Melvyn Roffe, former mayor and Liberal Democrat candidate, is principal of Wymondham College, a state boarding school. Is teaching alone enough of a challenge?
Did you always plan to go into teaching?
I fell into teaching after reading English at York. If I did a straw poll of most heads I know it would be a similar story - I think a lot of us didn't plan on it.
How does being a mayor compare with being a headteacher?
I think there are few heads who aren't in some way politicians. You've got to say what you mean and mean what you say, deal with all sorts of people, think on your feet and be good with people. I'd like to think that my political experience has fed through into my work as chairman of the Boarding Schools' Association (BSA) as well.
You were a mayor and a Liberal Democrat candidate at the same time as teaching - how did you manage?
I had an understanding head who was supportive of the whole thing. I did the same amount of work as everyone else, but it was arranged for me to have one day off a week in which I could do my council work. I was always grateful for that.
Do you think schools do well out of getting involved in politics?
I think there were a lot of benefits for Monmouth School, where I worked at the time. I was sitting on the fence between the school and the local community, and could see where both sides were coming from and that was useful in terms of community relations. In terms of the profile, having a teacher standing for Parliament was a bit of an oddity and that was useful. I was also able to spread awareness about the school when I was visiting various people and institutions.
What do you think are the major advantages of state boarding schools?
Whether its state or independent, the thing about boarding is that it is education in the community. You've got children who are learning, not just through simple interaction with a teacher at any time, they're learning in an environment where they see their teacher in different guises. Pupils also get positive role models from teachers and from other pupils, usually older ones, who have strong leadership roles. That is a powerful thing for creating successful schools. There's little disaffection in boarding schools - not that it's for everyone - but for those whom it is suitable, the richness and rewarding nature of life is fantastic.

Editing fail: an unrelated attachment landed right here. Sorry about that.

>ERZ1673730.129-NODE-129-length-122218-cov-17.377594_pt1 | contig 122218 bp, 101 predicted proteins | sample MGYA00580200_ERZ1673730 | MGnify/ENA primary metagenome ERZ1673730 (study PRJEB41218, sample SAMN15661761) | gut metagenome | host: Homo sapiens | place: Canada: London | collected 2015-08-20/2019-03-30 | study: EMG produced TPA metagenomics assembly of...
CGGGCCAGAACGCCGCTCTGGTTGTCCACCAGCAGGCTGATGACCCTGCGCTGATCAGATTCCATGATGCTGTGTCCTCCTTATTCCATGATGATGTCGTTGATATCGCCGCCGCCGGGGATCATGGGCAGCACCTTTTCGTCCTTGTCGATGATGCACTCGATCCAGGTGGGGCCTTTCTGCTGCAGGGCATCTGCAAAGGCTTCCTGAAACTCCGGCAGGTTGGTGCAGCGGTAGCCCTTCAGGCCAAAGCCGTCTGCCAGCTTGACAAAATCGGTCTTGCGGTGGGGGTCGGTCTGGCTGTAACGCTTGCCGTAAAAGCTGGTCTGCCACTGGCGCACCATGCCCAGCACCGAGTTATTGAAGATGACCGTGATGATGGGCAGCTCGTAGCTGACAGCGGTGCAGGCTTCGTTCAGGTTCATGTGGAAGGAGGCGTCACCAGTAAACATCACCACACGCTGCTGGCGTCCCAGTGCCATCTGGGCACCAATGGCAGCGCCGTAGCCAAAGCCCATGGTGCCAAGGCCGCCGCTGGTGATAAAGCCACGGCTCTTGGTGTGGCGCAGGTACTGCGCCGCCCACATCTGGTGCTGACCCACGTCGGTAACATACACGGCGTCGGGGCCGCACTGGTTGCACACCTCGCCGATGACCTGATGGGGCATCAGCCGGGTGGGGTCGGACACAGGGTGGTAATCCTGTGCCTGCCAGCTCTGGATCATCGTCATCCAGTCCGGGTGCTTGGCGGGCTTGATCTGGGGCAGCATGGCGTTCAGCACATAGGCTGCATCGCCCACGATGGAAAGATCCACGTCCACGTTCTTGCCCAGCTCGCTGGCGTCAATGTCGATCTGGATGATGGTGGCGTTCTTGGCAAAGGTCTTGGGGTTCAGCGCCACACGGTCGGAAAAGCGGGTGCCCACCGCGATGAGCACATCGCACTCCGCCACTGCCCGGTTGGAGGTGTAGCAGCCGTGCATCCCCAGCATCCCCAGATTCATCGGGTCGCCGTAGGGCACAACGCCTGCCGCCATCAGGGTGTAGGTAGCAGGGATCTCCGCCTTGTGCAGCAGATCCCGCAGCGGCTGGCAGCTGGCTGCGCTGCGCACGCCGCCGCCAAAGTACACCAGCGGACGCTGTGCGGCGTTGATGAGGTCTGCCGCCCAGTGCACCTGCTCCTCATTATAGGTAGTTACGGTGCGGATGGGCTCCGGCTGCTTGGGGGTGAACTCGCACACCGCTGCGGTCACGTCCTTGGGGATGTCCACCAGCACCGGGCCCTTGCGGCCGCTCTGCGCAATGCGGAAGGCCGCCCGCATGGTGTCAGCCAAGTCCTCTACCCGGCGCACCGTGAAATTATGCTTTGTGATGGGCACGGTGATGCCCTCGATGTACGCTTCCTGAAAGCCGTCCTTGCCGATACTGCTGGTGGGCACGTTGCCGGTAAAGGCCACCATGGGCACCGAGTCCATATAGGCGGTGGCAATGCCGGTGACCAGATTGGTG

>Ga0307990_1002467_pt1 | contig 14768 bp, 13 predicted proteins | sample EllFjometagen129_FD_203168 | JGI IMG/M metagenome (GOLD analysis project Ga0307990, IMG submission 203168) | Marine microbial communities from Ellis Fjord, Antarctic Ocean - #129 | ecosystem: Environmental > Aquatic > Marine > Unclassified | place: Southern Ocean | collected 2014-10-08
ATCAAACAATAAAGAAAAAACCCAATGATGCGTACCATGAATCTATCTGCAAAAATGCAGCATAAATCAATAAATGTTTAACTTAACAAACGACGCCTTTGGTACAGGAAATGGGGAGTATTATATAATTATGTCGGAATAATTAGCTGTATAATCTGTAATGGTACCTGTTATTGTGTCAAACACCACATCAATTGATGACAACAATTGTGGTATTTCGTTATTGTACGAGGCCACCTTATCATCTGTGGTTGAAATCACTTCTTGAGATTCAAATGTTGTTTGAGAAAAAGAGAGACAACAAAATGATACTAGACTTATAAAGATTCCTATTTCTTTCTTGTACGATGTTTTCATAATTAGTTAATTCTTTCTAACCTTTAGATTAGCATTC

But don't boarding schools take pupils out of their communities?
Pupils that I speak to feel that they have two sets of friends. It's not that they're losing anything - they're gaining something else. They develop their independence, sense of self-assurance and self worth. This is often particularly the case with children from more vulnerable backgrounds, who actually find that being at boarding school is an incredible release from being at home. They have something that is theirs and gain a great deal of personal strength from the experience.
What changes have you made that you're most proud of?
The college has increased in size in the past two years because we've had a large amount of funding to expand the number of boarding places. A lot of my energy has been directed at making sure expansion is not at the expense of quality. We've got a nice new boarding house, but it's not just about the buildings - it's about the systems and making sure people can work together to provide the type of quality education and care that we expect.
You've invested a lot of time in forging international links - why do you think this is important?
British boarding has a strong brand overseas. I feel strongly, particularly in these times of economic hardship, that British education is one of the products that we have to sell internationally. I'm somewhat dismayed that the Government spends a lot of money telling people how difficult it is to get into the country and not enough telling them how they can become pupils here, which is incredibly short-sighted of those in power. Part of my job as chairman is to fly the flag for British boarding overseas.
How do you relax?
With difficulty. I like to get on my bike and ride around the flat lanes of Norfolk. I have no musical ability whatsoever, but I also love finding a cathedral choir and listening to choral evensong.
What would you do if you were Schools Secretary for the day?
Nothing. I would have a day where political activism in education was suspended, and I think we'd all be better for it.
What's the worst excuse you've ever heard?
I once challenged a group of pupils coming out of an off-licence with wrapped bottles, only to be told in quick succession that they were for a still life art project, presents for their mothers and presents for me
2008 - Chairman of the BSA
2007 - Principal, Wymondham College, Norfolk
2001-2007 - Headmaster, Old Swinford Hospital, West Midlands
1993-2001 - Director of studies (academic deputy head) 1997-2001 having been head of English 1993-1997 at Monmouth School, Gwent
1993 - Mayor of Oundle
1992 - Lib Dem candidate for Corby
1986-1993 - English and drama teacher at Oundle School, Peterborough.